It's tough to be a clown these days.
Those who don the traditional bright makeup, oversized shoes and bulbous red nose of clowns do so to make people happy, to cheer up the sick and make children laugh.
Then came reports across the country — and recently here in the bay area — of people dressed as clowns, menacing and threatening people.
Some reports were real. Many were hoaxes. In both cases, there have been arrests.
"The people causing these problems are not real clowns," said Clearwater's Revonda Anderson aka Vondie the Clown. "They're mean-spirited ... making fools of themselves and making people hurt in many ways.
"It's disgusting for us (clowns), and we have to fight that image."
Clown hysteria has arrived in the Tampa Bay region just in time for Halloween.
The Pinellas County Sheriff's Office said a Largo High School student reported being chased by a man in a clown mask on Wednesday at her school bus stop. The teen escaped unharmed and the incident is still being investigated. The Largo Police Department on Friday said it investigated reports of clowns spotted near the middle and high schools there but found nothing to support those accounts.
The Pasco County School District on Friday put its schools on alert after a group calling itself "Aint Clownin Around" posted threats against students and teachers on Twitter. But no classes were cancelled; district officials said they were just being cautious.
The Pasco County Sheriff's Office said it was investigating clown sightings in Holiday, Hudson and Port Richey and reports of people posing as clowns reaching out to kids on social media.
"We want to caution everyone that these types of acts are not being taken as a joke and are being investigated as threats," the Sheriff's Office said.
No such reports have been made to the Hillsborough County Sheriff's Office or the Tampa Police Department. But law enforcement agencies across the region are warning residents to be wary.
"We know it's out there, so people should be on heightened alert for anything suspicious," said Hillsborough sheriff's spokesman Larry McKinnon. "If you see something, say something."
Clowns always seem to get a bad rap. Stephen King didn't help matters when he wrote It, a 1986 horror novel about an evil clown menacing children. In 2009, a Palm Beach County woman was fatally shot at point-blank range by an attacker dressed as a clown.
This year's hysteria seems fueled by social media and copycats. The New York Times reported that there have been a dozen or so clown-related arrests around the country. Some were arrested for faking stories of threatening clowns, others were arrested for actually being threatening clowns.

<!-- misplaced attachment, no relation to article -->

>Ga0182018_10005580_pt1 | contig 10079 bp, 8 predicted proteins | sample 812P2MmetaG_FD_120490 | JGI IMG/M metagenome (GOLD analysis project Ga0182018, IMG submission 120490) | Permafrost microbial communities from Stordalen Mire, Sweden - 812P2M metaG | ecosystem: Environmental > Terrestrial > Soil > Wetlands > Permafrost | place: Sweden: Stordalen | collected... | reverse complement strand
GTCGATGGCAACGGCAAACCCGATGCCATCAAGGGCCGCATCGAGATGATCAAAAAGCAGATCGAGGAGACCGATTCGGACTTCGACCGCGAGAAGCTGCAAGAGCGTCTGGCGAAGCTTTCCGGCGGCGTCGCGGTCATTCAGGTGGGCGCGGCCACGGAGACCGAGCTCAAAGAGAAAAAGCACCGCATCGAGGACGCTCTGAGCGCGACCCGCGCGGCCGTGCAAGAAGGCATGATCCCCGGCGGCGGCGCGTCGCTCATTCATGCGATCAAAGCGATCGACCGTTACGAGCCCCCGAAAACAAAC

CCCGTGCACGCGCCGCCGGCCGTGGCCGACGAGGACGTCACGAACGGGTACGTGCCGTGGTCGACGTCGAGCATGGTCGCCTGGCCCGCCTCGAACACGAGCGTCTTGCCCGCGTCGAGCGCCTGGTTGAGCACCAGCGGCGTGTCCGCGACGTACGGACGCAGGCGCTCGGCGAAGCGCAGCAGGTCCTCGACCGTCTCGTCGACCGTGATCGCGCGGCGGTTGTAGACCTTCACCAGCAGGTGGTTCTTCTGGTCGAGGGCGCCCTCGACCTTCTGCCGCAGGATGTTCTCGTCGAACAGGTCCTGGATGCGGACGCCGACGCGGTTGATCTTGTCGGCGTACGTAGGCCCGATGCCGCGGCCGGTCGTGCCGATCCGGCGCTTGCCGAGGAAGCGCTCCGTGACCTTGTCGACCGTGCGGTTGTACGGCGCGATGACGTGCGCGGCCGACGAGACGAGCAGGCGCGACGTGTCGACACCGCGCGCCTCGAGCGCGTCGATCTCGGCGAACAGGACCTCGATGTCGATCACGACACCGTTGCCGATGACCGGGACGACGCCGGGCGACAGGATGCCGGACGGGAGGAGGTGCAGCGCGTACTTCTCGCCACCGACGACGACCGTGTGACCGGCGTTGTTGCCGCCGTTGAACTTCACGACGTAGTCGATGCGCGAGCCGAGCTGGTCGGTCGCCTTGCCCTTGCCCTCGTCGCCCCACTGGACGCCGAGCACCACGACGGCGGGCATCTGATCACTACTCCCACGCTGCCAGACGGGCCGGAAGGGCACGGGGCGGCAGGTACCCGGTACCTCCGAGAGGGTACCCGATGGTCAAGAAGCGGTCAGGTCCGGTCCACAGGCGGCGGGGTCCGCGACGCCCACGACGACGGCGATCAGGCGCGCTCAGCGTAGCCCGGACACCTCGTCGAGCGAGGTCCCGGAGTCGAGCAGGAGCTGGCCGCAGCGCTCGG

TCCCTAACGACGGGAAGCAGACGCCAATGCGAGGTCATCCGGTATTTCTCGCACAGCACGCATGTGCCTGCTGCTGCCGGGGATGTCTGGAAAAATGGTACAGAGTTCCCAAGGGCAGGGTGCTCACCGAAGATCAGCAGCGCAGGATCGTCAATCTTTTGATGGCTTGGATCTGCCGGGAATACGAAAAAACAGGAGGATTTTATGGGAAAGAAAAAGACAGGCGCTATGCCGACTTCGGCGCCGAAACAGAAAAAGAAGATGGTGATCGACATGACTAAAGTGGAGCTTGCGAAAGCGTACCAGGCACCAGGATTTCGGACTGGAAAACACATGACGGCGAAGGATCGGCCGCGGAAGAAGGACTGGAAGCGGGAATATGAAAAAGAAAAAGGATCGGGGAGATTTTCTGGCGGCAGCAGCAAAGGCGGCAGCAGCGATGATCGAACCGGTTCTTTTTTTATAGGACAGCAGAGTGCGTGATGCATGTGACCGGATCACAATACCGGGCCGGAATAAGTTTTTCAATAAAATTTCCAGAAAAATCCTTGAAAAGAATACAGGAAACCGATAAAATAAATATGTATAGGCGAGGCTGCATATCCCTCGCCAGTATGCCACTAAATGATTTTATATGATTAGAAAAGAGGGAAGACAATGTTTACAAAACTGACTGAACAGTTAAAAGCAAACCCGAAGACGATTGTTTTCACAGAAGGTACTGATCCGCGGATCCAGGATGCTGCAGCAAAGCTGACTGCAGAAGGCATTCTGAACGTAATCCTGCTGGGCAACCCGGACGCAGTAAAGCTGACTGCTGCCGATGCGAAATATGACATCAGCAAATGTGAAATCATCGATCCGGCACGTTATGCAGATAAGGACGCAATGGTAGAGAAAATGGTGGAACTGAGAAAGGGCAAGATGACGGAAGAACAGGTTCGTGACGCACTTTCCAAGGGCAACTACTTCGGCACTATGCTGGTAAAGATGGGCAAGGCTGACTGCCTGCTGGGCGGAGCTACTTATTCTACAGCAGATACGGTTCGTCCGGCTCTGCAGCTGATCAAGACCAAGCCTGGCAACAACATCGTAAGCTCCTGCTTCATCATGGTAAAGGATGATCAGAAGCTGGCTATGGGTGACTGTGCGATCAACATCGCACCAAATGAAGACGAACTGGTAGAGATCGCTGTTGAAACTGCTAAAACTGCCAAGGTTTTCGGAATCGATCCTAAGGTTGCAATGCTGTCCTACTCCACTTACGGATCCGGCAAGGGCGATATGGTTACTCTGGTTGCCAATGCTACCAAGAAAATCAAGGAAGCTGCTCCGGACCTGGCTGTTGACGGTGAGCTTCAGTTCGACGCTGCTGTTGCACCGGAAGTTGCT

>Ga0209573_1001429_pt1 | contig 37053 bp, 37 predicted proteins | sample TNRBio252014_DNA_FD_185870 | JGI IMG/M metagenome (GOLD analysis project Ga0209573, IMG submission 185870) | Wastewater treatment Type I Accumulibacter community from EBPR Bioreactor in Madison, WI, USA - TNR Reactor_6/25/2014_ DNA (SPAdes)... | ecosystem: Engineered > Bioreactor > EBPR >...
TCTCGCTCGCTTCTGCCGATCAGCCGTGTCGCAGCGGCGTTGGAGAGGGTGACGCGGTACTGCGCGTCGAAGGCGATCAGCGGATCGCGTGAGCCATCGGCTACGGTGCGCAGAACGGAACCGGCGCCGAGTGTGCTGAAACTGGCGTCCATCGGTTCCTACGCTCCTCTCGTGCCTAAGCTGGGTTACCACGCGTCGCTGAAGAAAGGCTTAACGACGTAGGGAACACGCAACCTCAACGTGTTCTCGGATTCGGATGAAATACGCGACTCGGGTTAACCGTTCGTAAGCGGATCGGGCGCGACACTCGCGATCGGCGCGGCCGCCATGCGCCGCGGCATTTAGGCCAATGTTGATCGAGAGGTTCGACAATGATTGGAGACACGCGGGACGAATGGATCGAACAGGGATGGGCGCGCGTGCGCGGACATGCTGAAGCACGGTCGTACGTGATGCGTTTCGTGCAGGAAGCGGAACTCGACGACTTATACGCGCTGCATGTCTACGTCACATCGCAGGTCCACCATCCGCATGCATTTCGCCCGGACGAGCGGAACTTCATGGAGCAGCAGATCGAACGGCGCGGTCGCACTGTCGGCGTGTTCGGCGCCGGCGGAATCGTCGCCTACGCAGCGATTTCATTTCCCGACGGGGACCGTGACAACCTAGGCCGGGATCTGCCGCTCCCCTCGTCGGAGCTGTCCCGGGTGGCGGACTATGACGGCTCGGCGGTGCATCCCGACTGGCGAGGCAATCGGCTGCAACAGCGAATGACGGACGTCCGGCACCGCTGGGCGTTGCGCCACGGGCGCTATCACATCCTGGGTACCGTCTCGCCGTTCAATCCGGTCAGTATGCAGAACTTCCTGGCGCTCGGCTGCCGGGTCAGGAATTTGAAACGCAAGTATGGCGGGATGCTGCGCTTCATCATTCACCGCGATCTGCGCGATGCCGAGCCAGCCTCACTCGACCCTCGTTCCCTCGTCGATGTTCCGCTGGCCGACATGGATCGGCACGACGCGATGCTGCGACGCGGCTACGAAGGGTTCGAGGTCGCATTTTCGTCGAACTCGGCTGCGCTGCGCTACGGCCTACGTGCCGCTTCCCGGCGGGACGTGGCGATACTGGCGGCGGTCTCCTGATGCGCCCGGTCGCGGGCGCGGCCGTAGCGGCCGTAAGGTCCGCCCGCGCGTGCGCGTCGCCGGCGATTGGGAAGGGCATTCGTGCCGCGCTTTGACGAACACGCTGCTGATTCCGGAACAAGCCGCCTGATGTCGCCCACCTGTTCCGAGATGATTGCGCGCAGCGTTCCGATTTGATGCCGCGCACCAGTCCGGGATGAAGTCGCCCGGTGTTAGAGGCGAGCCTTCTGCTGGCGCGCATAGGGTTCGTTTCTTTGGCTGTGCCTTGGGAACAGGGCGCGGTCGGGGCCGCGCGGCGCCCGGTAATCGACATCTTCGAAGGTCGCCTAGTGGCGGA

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Professional clown Jeannie Sommer of Safety Harbor said the problem with such stories is that once children are scared of clowns, it doesn't really go away. Sommer, who performs under the clown name Wags, said she's encountered plenty of adults who still fear clowns.
"Kids are definitely sponges and at a young age and can be mesmerized by what they see," she said. "That impact can be a positive one that lasts into adulthood, but if that seed planted is negative — I've had adults go out and leave the room when I came into a party."
Clown hoaxes don't help matters. In Pensacola earlier this month, a woman shared a video of a clown lurking in her backyard. She posted two days later it was a prank meant only for her and that there was never any danger. Yet the video surpassed 10 million views — and how many actually knew it was a hoax?
Last week, another video of a masked and menacing figure in the tall grass from Ocala also went viral. But Marion County sheriff's deputies were left scratching their heads.
"It is suspicious in nature, but there is nothing we could do on our front because of lack of evidence," said Marion County Sheriff's Office spokeswoman Lauren Lettelier. "For all we know it's a prank."
In Gainesville, police recently received reports that children saw a van with four men dressed up like clowns looking to frighten people.
While it's not illegal to dress up as a clown, Florida law could help police crack down on creepy clowns: it states that anyone "wearing the mask, hood, or other device ... with the intent to intimidate, threaten, abuse, or harass any other person" can face a misdemeanor charge. There is an exception for Halloween masks, however.
Gainesville police spokesman Ben Tobias has another concern: clown pranksters could end up being seriously injured or worse under the "stand your ground" self-defense doctrine for gun owners in Florida.
"Hopefully, it's just some people that think they're being funny," Tobias said, "when in reality they're putting a lot of college students and parents who are here on edge."
Times staff writer Anastasia Dawson contributed to this report. Contact Sara DiNatale at firstname.lastname@example.org. Follow @sara_dinatale.